How Climate Change And Hybrid Grapes Are Impacting The Wine Industry

Climate change brings a higher degree of unpredictability when it comes to weather patterns. NOAA states that weather is a short-term state of atmospheric conditions on a given day or two in a specific region, while climate is weather over a longer period of years. The climate of the planet is measurably warmer, and, as such, experiencing violent storms, deep freezes, damaging hail, increased wind, and more frequent wildfires. But it also isn't changing unilaterally across the globe. Some places are warming more quickly than others. According to the Center for Science Education, droughts, flooding, hurricanes, and other climate disasters are increasing in frequency, intensity, and duration.

Perhaps nowhere are the effects of climate change more noticeable than in the glass of wine you enjoy with your evening meal. While some wine regions are celebrating these changes, projections indicate that they will be short-lived as temperatures continue to rise, according to Dr. Lee Hannah and the National Academy of Sciences. Hannah suggests that nearly all wine regions will be negatively impacted by climate change by the year 2050.

Grapes under seige

As weather patterns become more volatile due to changes in climate, grape vines are subjected to increased heat, drought, sunburn, fires, increases in disease and pests, unpredictable frost, damaging hail storms, and unexpected freezes. Grape vines are delicate and exhibit signs of stress readily when exposed to climate fluctuations. Vines prefer a stable growing environment with few surprises. Some grape varietals are more adaptable than others (via Knowable).

The Wine Society notes that climate change is altering the quality of wine with vintages improving in some regions and suffering in others. Yet, weather unpredictability is the primary issue wine producers are concerned with. Once reliable weather patterns made for easy planning in vineyards and wineries. Now, winemakers fear for the future because even under the best circumstances, erratic weather isn't good for grape vines in any wine region.

Many traditional wine regions like Tuscany in Italy, the Margaret River in Australia, Napa in California, and Burgundy in France, are becoming too hot for grapes to thrive, resulting in sunburned grapes, excessive sugars, and wines with cooked or baked flavors and spiking alcohol levels.

The New York Times reports that emerging regions British Columbia, Canada, England, Scandinavia, China, and the United States, are benefitting from temperature increases that lengthen growing seasons. Formerly, grapes struggled to ripen in these areas, but climate change is allowing for even grape ripening with higher sugar content and early phenolic ripeness resulting in balanced and flavorful wines.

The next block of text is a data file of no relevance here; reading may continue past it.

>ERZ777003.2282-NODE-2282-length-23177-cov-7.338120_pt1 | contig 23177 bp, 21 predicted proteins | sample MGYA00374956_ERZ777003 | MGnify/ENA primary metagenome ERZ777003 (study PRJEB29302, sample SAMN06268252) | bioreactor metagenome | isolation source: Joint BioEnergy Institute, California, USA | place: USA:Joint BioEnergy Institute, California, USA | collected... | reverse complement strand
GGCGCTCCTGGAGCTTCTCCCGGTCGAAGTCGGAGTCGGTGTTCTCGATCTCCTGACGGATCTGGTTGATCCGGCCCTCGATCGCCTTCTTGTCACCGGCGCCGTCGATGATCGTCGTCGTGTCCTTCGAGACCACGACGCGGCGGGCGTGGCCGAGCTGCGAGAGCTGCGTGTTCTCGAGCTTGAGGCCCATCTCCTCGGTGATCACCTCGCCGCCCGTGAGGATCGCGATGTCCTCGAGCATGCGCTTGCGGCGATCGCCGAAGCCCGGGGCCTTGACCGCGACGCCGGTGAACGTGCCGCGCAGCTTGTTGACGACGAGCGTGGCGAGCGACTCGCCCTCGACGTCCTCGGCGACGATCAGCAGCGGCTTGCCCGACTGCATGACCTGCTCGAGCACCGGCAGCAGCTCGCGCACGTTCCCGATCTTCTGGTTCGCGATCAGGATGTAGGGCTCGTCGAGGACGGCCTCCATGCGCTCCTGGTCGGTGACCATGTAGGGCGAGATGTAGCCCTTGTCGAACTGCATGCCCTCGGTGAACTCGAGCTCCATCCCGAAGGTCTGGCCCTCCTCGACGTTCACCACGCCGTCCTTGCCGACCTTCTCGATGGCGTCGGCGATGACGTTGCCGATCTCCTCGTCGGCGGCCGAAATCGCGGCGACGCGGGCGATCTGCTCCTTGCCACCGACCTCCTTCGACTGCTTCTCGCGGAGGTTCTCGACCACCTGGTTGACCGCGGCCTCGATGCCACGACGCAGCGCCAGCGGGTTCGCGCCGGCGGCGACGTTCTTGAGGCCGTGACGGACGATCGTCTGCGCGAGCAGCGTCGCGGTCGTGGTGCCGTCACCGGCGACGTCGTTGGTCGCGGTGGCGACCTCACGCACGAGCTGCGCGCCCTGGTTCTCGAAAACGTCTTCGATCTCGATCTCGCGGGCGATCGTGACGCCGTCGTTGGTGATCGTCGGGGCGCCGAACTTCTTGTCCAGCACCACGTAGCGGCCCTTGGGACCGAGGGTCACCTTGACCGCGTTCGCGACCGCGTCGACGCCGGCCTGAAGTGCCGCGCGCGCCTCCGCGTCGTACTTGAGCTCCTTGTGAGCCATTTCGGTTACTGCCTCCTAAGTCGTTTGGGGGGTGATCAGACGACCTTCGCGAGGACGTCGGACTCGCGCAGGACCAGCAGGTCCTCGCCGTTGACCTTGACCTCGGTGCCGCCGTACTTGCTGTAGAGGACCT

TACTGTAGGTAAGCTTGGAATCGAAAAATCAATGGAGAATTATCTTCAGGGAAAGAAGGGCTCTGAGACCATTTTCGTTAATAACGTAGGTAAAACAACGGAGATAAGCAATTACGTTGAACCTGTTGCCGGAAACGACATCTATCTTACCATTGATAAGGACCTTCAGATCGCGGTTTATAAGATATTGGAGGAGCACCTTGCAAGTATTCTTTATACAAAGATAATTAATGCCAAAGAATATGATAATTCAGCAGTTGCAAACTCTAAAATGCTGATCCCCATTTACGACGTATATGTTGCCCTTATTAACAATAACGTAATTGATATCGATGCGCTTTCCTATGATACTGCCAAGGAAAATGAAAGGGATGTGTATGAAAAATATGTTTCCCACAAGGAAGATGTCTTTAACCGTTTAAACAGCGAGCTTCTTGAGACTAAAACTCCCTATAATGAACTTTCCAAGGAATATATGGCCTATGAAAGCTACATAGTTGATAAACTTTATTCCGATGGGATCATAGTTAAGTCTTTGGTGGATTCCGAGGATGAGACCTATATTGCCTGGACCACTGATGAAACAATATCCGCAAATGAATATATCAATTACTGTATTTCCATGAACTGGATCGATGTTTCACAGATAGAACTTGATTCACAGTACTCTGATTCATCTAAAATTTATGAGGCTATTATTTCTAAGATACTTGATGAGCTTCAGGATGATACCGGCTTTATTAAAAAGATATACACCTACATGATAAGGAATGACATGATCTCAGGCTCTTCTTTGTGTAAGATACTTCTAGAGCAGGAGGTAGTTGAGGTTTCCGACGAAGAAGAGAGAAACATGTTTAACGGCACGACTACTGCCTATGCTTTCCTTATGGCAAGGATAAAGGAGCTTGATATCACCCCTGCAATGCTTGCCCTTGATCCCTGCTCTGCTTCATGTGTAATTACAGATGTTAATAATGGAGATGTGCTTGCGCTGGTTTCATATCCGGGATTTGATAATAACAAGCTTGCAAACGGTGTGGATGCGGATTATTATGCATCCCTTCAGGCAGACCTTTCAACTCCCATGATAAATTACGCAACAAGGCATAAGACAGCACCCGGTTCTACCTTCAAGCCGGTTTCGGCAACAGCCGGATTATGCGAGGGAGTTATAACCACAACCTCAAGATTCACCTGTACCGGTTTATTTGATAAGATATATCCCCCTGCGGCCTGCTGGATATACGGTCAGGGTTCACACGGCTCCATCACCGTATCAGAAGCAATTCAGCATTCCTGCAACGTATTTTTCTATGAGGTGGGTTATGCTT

Riper, jammier, stronger wine

Knowable Magazine reported that grapes contain three components necessary for balanced wines: sugar, acid, and molecules responsible for flavor and color. When these components are in harmony with one another, the grapes produce lithe and heady wines with mouthwatering acidity or velvety tannins. As climate changes, the balance of these components changes within the grape, therefore, altering the quality of the finished wine. Wine flavors are becoming riper and jammier with undesirable notes of baked, stewed, or cooked fruit. Sweet tropical fruit notes are replacing crisp stone fruit and tangy berries.

According to The Wine Society, wine is increasing in alcohol levels as grapes ripen more quickly and fully in hot seasons, increasing the sugar content. When fermented, high sugar levels correspond to higher alcohol levels. 

According to Decanter, "Table wines prior to the 1980s varied between 11% and 12.5%; few crested 13%. (The 1959 vintage in Bordeaux, for example, was a dry and hot one, yet the Château Latour of that vintage measures just 11.6%, according to Latour's president, Frédéric Engerer.) Nowadays, any table wine less than 13% is a rarity." 

Hybrid and indigenous grapes

Classic wine regions have produced signature wines from specific grapes for centuries. Bordeaux is legendary for its Cabernet Sauvignon and Merlot blends. Burgundy is recognized for Pinot Noir and Chardonnay. Tuscany is identified with Sangiovese, and Tempranillo is the heart of Rioja. Unique regional wine styles are becoming indistinguishable as wine becomes homogenized in flavor and texture. Decanter reveals that in 2019, Bordeaux approved seven heat and drought-resistant grape varietals in efforts to adapt to their changing climate. Champagne producers are softening their viticulture rules, as are many storied regions across the wine world.  Italian and Spanish winemakers are seeking to revive their heritage grapes, sources say. 

If Lee Hannah's predictions are valid, wine regions must adapt to survive. Winemakers scramble for solutions to mitigate climate change's effects on their cash crop. Many grape growers and wineries are beginning to realize that popular grape varietals like Chardonnay, Pinot Noir, and Cabernet Sauvignon, are no longer viable choices. Civil Eats reports that winemakers are seeking alternate varietals, hearty indigenous grapes and hybrids that have been created for resilience against climatic forces and disease.

Indigenous and hybrid grapes exude different aroma and flavor profiles than most consumers are used to. Winemakers need to champion these non-traditional grapes in order to survive the threats climate change brings. Consumers will need to embrace new wine styles and different wine regions just as winemakers will, but, isn't that exciting?